The Worship of Adam and Jesus

Speculative idea: Perhaps the worship of Jesus in early Christianity can be informed by an understanding of the tradition regarding the worship of Adam.

The Life of Adam and Eve (originally composed in the first century AD, and possibly springing from older traditions), relates the following story:

The Devil answered, “Adam what are you saying to me? On account of you I was cast out from heaven.  When you were formed, I was cast out from the face of God and was sent forth from the company of the angels. When God blew into you the breath of life and your countenance and likeness were made in the image of God, Michael led you and made you worship in the sight of God. The Lord God then said: ‘Behold, Adam, I have made you in our image and likeness.’

Having gone forth Michael called all the angels saying, ‘Worship the image of the Lord God, just as the Lord God has commanded.’ Michael himself worshipped first then he called me and said: ‘Worship the image of God Jehovah.’ I answered: ‘I do not have it within me to worship Adam.’ When Michael compelled me to worship, I said to him, ‘Why do you compel me? I will not worship him who is lower and posterior to me. I am prior to that creature. Before he was made, I had already been made. He ought to worship me.’ (Life of Adam and Eve 13-14)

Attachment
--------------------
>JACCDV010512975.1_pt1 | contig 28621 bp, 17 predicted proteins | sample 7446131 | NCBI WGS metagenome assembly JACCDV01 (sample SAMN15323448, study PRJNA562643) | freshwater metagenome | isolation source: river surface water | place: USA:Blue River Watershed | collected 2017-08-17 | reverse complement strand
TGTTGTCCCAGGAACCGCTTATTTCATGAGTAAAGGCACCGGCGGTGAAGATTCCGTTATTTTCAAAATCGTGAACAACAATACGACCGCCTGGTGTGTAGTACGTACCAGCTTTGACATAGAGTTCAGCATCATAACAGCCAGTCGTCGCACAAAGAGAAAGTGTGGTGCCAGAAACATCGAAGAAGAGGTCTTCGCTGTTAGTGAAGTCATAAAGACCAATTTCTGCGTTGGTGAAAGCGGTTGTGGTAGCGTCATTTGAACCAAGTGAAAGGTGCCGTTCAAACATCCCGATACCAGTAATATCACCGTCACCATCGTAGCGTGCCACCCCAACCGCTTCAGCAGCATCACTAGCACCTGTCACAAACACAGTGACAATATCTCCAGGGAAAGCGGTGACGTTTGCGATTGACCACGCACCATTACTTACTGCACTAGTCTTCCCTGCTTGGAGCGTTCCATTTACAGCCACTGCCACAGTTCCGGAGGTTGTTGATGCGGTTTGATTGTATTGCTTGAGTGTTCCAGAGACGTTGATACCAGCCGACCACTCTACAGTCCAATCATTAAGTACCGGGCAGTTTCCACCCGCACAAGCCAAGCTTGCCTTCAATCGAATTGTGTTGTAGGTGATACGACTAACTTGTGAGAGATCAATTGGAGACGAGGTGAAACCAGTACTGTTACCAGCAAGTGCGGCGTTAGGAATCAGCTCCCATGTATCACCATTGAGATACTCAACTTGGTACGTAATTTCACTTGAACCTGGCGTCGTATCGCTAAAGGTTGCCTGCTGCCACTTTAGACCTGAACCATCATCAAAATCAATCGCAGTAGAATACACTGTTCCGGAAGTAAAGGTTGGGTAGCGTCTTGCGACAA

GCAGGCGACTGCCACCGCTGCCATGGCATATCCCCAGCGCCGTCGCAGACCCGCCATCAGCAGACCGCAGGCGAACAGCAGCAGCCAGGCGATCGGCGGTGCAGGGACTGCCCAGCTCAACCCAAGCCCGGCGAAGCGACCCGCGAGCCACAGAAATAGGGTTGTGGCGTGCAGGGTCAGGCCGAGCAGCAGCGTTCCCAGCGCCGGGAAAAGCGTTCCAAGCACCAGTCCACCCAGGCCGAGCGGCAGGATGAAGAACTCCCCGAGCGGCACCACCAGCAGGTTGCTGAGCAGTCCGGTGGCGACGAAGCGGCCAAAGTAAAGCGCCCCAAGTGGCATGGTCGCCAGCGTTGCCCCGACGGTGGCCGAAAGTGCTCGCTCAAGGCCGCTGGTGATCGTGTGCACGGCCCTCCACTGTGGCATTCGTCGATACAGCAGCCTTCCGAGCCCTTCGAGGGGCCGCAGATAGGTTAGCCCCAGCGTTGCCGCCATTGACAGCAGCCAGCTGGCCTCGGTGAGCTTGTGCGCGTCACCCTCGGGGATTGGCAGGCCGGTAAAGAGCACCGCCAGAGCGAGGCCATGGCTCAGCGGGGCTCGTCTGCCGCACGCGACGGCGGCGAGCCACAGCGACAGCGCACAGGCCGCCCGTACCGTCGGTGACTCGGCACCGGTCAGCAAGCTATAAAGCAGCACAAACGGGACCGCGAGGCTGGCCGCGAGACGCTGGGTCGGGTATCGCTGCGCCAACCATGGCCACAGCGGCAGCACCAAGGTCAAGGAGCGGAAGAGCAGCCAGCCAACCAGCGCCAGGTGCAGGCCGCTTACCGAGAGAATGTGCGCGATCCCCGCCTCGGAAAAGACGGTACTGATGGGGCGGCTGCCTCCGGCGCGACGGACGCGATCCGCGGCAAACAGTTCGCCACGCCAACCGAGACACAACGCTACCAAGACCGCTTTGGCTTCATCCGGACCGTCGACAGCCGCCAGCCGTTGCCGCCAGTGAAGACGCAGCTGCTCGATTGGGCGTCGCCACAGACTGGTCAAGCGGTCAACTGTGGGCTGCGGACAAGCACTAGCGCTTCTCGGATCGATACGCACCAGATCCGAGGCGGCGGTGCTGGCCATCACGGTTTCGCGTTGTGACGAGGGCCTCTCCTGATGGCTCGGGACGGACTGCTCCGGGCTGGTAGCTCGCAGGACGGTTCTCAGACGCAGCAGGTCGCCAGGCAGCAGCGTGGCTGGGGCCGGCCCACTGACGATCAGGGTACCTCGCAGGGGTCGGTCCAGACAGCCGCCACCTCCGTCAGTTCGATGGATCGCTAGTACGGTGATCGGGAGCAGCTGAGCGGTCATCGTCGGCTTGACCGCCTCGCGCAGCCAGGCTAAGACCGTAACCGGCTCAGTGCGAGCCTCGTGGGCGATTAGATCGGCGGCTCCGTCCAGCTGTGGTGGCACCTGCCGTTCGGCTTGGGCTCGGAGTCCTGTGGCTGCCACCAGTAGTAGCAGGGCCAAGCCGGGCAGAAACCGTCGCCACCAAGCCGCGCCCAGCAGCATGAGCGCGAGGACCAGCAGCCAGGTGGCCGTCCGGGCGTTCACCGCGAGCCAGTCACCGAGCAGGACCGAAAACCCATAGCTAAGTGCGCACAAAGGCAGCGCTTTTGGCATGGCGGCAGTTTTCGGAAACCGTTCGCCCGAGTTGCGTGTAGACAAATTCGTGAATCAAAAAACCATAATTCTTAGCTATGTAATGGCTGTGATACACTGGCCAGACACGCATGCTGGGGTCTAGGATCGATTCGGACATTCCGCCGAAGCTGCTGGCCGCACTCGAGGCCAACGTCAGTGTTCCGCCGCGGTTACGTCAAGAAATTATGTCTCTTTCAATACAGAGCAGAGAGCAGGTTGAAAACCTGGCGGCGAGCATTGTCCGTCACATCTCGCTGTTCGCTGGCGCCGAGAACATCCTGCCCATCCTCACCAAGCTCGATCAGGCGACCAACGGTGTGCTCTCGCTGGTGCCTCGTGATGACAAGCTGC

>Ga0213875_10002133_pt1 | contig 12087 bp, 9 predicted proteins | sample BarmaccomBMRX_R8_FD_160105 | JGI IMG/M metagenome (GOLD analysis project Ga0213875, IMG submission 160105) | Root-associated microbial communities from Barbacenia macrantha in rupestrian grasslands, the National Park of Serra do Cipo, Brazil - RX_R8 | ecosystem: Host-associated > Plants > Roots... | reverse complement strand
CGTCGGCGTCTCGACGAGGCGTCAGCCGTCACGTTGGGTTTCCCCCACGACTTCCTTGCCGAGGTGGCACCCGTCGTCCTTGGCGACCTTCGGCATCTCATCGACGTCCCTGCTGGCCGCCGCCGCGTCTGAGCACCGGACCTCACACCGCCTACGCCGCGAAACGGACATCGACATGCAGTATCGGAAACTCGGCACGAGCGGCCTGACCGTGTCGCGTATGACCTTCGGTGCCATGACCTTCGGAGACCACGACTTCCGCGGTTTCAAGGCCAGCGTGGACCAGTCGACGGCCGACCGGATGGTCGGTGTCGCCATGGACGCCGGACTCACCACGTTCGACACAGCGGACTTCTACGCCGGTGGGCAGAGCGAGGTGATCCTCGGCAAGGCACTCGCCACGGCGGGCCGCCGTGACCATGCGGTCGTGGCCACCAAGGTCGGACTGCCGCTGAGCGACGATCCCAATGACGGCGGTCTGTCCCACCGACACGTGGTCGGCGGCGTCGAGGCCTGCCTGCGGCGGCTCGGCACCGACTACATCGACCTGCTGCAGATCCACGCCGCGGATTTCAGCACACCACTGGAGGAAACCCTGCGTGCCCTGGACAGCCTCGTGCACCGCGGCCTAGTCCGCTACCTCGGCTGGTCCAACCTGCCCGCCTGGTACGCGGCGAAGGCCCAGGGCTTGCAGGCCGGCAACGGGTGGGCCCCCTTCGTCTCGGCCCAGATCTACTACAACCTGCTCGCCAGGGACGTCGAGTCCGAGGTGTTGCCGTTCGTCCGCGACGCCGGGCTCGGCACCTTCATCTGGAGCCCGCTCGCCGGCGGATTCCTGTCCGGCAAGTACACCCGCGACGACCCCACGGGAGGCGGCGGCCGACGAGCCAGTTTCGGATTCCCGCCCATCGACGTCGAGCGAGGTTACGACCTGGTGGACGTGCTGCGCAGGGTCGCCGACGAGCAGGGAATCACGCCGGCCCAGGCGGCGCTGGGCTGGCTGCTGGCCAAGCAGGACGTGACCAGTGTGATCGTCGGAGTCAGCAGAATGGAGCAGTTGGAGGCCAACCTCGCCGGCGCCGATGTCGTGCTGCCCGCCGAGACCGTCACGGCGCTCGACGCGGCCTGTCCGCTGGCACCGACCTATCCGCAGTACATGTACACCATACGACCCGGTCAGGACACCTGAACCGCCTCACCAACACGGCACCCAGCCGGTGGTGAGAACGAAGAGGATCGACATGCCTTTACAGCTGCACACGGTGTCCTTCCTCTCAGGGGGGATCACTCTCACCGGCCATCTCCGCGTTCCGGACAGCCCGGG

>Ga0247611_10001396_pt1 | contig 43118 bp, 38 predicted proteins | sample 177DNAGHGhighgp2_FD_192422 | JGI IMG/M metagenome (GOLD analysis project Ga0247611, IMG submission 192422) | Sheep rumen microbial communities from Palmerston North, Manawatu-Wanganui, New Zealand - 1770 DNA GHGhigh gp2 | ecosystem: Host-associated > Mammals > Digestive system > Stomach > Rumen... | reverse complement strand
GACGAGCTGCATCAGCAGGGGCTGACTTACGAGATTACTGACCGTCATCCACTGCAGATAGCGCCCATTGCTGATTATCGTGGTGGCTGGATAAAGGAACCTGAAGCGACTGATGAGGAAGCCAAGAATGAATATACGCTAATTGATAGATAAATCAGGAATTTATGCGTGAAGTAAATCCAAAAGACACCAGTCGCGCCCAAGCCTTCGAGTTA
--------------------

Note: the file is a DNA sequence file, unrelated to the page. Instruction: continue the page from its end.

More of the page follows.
Two important early Christological passages, Php 2.6-11 and Col 1.15-20, reflect similar language to this passage from Adam and Eve. They speak of Jesus as, in arguably Adamic terms, the “image” (eikon) and “form” (morphe) of God. Some (e.g. Dunn) would argue for a thoroughly Adamic Christology of the Philippian hymn.